Find journalism jobs in the UK and overseas is basically the British equivalent of In addition to having lengthy journalism jobs listings that are updated regularly, it lists industry news, awards, freelance opportunities, advice and more. The focus is definitely on the UK, but there's plenty of useful info on there for every journalist, regardless of nationality.

For more journalism jobs and journalism job boards, visit's jobs page.

-Mark Grabowski

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Monday, January 7, 2008

The 8th way to get bylines

Quill recently ran a story on "Seven Strategies for Getting Bylines," which I wrote. There are actually eight ways to get bylines, but one got edited out:

Study abroad.

Help out in a newspaper’s foreign bureau. Or look into writing for English publications in the foreign country.

“While the crunch on foreign news budgets may limit the amount of staff correspondent posts available, it presents a golden opportunity for upstart journalists,” said Jason Motlagh, a freelancer who’s reported from West Africa, the Caucasus and Haiti. “I’ve met many other full-time reporters who broke in simply by showing up at a far-flung bureau and asking to lend a hand.”

Sorry about the deletion, Jason -- you know how editors can be.

I'm sure y'all can think of more strategies for getting bylines. Please share your ideas in the comments section below.

-Professor Mark Grabowski

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Thursday, January 3, 2008

Seven ways to get bylines

Don’t wait until you’re hired as a reporter to start acting like one.

Getting articles published is vital to landing a reporting job. Most editors want to see four to six — and sometimes many more — samples of your work.

“It shows much more to those hiring that you’re ambitious about being published, rather than having a resume with a college term paper that never was published attached to it,” said Joe Hight, managing editor of The Oklahoman. “And I can tell you it’s a lot more exciting to see your byline in a publication than the grade that you’ll receive for the term paper.”

While in school, develop a portfolio of good clips that demonstrates your journalism skills. Visit my journalism website to find out how to get bylines.

-Mark Grabowski

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Monday, December 3, 2007

Advice from a managing editor

Wish you could pick the brain of a managing editor at a major daily newspaper? My journalism website recently did. Find out what advice Joe Hight, managing editor of The Oklahoman, has for college journalists and young reporters.

-Mark Grabowski

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Saturday, November 17, 2007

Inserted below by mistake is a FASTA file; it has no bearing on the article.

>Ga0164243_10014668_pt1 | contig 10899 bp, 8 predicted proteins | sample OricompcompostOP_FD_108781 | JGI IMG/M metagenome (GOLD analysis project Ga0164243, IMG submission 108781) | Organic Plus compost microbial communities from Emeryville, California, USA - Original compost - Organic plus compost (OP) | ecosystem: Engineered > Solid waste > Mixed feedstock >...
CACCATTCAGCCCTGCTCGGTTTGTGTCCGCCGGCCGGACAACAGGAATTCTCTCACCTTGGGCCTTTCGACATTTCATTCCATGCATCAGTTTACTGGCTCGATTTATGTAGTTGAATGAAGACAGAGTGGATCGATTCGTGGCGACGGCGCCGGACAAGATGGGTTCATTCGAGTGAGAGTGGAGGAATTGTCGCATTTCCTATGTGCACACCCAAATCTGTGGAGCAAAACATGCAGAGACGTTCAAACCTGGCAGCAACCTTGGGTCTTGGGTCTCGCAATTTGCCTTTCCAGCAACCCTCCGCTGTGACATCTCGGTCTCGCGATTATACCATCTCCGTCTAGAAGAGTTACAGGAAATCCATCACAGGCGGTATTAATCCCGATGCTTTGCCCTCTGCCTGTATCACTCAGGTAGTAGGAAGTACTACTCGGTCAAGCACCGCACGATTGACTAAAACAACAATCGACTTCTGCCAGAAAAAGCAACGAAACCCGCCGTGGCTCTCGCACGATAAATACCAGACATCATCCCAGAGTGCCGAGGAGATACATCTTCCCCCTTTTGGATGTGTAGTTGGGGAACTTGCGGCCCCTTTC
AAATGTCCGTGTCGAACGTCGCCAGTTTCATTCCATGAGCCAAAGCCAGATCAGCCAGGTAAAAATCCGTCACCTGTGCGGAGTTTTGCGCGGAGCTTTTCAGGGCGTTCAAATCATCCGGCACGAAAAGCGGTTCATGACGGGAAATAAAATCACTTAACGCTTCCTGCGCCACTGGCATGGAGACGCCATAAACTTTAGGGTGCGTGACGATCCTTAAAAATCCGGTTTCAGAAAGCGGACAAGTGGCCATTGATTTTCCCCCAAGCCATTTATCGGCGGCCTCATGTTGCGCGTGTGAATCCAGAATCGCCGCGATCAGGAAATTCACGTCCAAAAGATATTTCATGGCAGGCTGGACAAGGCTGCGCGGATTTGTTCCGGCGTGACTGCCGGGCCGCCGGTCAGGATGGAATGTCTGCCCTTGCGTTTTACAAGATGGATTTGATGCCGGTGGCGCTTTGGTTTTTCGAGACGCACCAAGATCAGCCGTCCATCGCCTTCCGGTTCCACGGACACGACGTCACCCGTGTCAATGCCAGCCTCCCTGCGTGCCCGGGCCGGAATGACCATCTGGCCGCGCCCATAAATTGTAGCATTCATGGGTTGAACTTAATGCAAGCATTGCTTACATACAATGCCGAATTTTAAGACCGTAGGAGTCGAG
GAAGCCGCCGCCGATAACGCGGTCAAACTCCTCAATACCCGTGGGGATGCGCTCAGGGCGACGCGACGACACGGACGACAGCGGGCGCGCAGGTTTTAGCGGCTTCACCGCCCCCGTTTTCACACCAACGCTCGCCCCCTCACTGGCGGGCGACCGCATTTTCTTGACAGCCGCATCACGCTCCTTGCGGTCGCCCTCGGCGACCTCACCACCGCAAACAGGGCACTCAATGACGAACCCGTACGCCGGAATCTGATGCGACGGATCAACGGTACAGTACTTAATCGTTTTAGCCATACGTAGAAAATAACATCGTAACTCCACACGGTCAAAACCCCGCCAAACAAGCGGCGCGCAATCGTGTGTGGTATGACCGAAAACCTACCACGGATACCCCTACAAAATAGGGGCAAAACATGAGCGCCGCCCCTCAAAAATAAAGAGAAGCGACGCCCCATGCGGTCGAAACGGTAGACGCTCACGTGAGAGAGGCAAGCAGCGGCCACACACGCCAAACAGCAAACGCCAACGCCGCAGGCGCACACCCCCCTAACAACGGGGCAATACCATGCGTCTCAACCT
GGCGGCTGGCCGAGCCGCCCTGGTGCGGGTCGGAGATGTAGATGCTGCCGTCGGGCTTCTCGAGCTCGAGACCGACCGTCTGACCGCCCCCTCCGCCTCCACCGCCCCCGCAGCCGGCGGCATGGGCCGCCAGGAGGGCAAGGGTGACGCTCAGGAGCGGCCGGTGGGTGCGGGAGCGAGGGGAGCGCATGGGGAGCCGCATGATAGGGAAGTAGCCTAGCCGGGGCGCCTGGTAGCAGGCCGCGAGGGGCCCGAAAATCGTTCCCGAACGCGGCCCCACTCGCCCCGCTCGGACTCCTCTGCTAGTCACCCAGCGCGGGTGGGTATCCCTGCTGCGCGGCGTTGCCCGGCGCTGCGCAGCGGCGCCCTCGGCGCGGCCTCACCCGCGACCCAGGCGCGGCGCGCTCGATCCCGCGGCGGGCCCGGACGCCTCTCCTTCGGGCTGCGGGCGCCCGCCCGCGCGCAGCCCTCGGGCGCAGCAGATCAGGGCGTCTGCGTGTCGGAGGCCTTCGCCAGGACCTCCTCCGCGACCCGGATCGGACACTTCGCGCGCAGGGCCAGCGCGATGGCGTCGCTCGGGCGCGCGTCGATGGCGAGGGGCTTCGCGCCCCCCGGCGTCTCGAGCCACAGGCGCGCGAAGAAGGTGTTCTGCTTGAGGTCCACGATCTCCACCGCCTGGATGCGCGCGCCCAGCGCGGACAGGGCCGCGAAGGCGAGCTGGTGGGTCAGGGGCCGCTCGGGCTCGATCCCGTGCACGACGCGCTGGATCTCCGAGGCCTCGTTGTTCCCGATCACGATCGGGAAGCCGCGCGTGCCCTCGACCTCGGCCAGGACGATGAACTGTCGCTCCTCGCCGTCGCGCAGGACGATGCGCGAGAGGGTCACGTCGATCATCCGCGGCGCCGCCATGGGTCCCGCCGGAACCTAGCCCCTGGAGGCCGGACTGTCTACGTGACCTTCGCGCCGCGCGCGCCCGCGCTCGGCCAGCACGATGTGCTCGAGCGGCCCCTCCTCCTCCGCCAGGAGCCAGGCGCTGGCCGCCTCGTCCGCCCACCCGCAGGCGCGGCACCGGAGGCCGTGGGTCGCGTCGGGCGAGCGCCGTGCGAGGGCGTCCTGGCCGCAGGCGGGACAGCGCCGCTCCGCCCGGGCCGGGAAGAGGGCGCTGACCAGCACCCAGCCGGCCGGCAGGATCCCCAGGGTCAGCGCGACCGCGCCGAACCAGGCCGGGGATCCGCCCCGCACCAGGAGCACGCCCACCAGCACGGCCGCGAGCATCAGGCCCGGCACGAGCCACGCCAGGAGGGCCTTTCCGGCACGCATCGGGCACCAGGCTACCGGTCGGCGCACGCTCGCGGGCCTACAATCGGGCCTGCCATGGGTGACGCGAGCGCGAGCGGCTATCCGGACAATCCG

Want to be a Washington correspondent?

Come to this...

"Breaking into the Beltway: Careers in Political Journalism"

Ken Vogel, The Politico; Dan Parks, CQ Today; Davar Ardalan, NPR’s Morning Edition; Moderator: Professor Mark Grabowski, Monmouth University

WHEN: Saturday, December 1, 2007, 2:45-3:30 p.m.

WHERE: Columbia Ballroom, Holiday Inn Capitol; 550 C St SW, Washington, D.C. 20024

For more info, click here.

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Sunday, September 2, 2007

2007-08 Presentations

This academic year, I will be speaking at the following conferences:
  • Society of Professional Journalists; Oct. 6 in Washington, DC.
  • Journalism Education Association; Nov. 9 in Philadelphia, PA.
  • Institute on Political Journalism, Decision 2008; Dec. 1 in Washington, DC.
  • Garden State Scholastic Press Association; Spring 2008 in New Jersey.
If you're in the area, stop by.

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Tuesday, July 10, 2007

Jersey or bust!

This fall, I'll be teaching journalism and various communication courses at Monmouth University.

The New Jersey school is located an hour from Philadelphia and New York and is listed by The Princeton Review as one of the nation’s "Best 366 Colleges."

I have lots of journalism-related events planned for 2007-08, many of which will be open to the public. Check back for updates.

-Mark Grabowski, Web editor

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Monday, April 16, 2007

Praise for

We've gotten some good press this week:

* fishbowl DC, a blog about the Washington media, wrote: "For newbie reporters everywhere, Mark Grabowski is here to help with, "a tool to help young, student and early career journalists with their job search and to inform them about opportunities available to them."

* NewsCollege, a journalism education website, called us "A can't-miss guide to helping novices break into print journalism. Filled with useful tips and advice about applying and interviewing for jobs."

-Mark Grabowski

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Monday, April 2, 2007

Web site re-launch is back and better than ever before!

The website, aimed at helping young, college and early-career journalists, was launched in October 1999. Over the years, however, it languished as I became busy working as a reporter and later attending law school.

Recently, I recommitted myself to maintaining the website. Broken links have been fixed, new links and features (such as this blog) have been added. The site has also received a facelift to make it more aesthetically appealing and easier to navigate.

Please let me know if I can assist you in anyway. Feedback on the website is welcome, as well. Email me at

-Mark Grabowski, Web editor